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You can get a sliding table for the SIP 01332, I think the Axminster AW10BSB2's sliding table fits it as well - might want to check that out though.

Bear in mind with the Kity 419, Scheppach TS2000 and Axminster TS200 that these are 8" diameter bladed saws, so your depth of cut will be about 55-60mm maximum at 90 degrees. You may find this quite limiting depending on what sized material you want to work with.

All sliding tables will take up quite a bit of room so if you're concerned about space then consider whether you really need one or whether you can do with a sled instead very carefully. I have the Record TS250-RS (similar to the TS200C but with a 4' sliding beam instead of 2' on the 200C, and in a pressed steel cabinet base). I'm very happy with the saw and it's very compact for what it can do despite its capacity, as the outrigger folds in and the squaring frame comes off in about 2 mins. You will struggle to find one second hand though I'd wager, and whether this is the best buy for you again depends on how much the sliding beam matters - the SIP 01332 and Axminster AW10BSB2 are heavier-built saws. Not that the Record is badly built, but I would classify it more as a keen hobbyist machine - if I'd had more space I would have bought the equivalent Axminster saw instead.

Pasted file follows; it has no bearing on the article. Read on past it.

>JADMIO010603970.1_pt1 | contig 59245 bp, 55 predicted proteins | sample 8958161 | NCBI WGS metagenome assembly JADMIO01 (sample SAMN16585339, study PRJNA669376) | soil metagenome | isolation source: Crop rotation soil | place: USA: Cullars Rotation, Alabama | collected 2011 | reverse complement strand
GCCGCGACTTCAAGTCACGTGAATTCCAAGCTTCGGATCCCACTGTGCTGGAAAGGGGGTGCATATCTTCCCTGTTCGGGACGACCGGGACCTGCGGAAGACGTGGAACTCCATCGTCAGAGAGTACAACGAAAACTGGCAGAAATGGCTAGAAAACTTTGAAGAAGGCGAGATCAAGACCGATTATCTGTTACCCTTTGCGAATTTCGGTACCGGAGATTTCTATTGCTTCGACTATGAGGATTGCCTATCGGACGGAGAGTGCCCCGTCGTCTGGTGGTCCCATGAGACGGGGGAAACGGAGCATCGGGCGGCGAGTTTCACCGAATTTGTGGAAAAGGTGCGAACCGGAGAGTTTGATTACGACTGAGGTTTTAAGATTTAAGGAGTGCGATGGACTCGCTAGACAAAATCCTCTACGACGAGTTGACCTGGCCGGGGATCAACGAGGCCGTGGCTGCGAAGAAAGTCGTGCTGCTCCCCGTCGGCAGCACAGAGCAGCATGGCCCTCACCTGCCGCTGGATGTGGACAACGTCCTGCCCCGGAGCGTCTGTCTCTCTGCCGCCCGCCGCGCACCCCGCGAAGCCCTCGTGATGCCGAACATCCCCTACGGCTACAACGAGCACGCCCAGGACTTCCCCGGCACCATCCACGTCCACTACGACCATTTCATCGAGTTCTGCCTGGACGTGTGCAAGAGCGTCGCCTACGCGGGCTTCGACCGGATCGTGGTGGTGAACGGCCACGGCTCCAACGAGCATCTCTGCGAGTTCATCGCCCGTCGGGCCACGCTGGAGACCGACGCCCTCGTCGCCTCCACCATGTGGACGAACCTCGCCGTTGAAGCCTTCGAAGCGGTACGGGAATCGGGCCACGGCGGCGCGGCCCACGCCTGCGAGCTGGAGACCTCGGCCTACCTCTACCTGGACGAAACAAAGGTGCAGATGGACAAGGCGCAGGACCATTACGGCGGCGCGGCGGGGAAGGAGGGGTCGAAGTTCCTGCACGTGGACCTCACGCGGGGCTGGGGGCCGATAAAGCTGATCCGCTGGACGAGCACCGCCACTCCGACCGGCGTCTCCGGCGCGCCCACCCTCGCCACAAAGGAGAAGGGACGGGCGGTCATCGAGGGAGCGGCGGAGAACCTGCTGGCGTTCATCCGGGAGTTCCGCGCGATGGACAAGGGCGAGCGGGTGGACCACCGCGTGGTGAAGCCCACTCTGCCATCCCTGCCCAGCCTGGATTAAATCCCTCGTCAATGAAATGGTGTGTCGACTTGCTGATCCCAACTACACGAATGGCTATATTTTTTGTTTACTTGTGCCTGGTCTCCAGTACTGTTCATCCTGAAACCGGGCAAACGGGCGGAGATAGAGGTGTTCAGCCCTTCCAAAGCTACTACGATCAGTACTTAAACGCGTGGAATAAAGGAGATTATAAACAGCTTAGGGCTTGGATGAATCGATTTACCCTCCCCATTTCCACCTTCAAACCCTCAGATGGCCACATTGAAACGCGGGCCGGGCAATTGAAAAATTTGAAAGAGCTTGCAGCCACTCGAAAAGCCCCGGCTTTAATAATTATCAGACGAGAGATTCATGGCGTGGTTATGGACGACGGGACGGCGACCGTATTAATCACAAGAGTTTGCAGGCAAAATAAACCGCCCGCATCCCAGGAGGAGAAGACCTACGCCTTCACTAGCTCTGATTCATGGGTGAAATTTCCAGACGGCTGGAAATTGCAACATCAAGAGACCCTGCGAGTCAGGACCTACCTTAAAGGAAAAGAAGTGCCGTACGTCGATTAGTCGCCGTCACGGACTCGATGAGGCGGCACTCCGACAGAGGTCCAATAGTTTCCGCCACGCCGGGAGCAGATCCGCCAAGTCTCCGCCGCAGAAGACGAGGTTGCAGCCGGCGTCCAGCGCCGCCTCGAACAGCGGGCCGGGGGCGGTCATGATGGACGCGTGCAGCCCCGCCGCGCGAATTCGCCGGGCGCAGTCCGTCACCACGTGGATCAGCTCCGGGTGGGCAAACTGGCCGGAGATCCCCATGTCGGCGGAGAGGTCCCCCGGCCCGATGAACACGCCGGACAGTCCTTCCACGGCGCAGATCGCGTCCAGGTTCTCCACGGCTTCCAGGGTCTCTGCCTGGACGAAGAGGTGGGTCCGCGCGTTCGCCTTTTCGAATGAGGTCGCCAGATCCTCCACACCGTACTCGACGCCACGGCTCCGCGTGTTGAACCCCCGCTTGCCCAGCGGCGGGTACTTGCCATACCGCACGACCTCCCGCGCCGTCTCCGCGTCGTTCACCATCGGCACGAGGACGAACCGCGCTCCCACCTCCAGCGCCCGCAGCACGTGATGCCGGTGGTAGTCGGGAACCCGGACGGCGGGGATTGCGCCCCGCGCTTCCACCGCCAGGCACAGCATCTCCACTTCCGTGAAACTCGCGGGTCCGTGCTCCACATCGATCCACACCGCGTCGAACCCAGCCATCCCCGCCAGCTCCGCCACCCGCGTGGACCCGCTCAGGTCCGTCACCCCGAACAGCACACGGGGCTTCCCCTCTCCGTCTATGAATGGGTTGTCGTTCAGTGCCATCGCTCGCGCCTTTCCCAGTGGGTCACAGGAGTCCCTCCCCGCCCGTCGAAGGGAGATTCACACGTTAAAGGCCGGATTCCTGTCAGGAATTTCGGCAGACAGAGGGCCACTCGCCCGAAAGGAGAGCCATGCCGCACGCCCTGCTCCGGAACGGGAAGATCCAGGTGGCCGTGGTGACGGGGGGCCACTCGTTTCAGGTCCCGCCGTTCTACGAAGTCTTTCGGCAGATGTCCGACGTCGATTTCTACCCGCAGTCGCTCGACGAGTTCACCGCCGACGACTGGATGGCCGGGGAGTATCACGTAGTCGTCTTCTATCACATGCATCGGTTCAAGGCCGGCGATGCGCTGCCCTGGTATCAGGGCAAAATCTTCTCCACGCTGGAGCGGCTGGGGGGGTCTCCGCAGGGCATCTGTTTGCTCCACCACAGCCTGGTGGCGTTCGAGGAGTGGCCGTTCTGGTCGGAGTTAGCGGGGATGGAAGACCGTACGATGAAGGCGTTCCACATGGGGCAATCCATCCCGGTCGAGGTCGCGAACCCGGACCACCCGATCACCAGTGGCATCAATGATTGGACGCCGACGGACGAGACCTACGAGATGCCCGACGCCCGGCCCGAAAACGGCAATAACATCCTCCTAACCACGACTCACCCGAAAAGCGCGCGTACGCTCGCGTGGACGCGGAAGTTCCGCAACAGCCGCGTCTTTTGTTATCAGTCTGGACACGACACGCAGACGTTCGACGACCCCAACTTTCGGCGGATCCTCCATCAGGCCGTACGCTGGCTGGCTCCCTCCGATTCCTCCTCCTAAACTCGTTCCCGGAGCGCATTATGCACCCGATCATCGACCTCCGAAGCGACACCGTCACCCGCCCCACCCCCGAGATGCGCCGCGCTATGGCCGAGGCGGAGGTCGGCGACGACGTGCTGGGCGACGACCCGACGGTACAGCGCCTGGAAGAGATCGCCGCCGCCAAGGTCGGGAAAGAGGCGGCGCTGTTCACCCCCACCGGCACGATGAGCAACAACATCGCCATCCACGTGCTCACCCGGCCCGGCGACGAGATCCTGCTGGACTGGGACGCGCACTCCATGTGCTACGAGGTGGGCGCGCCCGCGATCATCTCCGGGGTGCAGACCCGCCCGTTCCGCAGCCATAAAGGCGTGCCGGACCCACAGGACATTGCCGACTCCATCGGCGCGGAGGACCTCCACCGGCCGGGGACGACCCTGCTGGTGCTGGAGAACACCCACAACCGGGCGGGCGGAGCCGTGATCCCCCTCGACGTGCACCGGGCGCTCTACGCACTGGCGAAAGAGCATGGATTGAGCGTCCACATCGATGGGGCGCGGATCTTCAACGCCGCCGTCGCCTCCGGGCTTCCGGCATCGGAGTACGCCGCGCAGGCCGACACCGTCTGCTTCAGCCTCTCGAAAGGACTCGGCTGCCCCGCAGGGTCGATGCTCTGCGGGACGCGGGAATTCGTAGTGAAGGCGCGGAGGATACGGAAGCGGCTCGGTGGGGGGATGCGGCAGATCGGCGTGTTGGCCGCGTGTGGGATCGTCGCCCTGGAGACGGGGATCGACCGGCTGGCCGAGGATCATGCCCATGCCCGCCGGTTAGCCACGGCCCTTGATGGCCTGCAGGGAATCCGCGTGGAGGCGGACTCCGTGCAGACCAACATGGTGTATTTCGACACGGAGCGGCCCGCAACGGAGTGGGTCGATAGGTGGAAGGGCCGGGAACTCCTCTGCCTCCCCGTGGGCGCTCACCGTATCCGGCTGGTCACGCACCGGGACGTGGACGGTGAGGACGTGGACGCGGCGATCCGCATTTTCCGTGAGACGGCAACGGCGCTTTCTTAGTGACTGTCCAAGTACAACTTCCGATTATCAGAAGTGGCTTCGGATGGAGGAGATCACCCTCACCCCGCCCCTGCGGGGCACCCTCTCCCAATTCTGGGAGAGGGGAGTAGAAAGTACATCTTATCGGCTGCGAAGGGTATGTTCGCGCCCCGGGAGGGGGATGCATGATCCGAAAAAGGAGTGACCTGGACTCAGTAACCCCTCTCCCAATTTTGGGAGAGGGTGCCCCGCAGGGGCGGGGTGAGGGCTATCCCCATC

My advice would be to look around a 10" cabinet saw - SIP, Axminster or Charnwood W650 (a chap on here has one which is quite compact for a 10" blade and rates it highly) - think about what you will use it for and then consider the space you have. After all, the footprint of the saw is much less than will be required when working with it, so just consulting the brochure can be misleading.


Established Member
5 Aug 2012
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Hi there FIC1962, (lovely name, just rolls so nicely off the tongue),

I have a Sheppach 2500 which I bought second hand for £650. It came with a folding side extension table and a sliding table. It has a 4" dust extraction tube at the base and a smaller - perhaps 1-1/2" on the saw guard. There are micro adjusters on the rip fence (actually that's missing from mine) and on the sliding table. The sliding table fence locks at 90 deg but can be unlocked and turned for mitre cutting. Mine is not the cast iron version, but the earlier aluminium one but is still a heavy beast. I made my own mobile base with locking castors by welding some box section steel.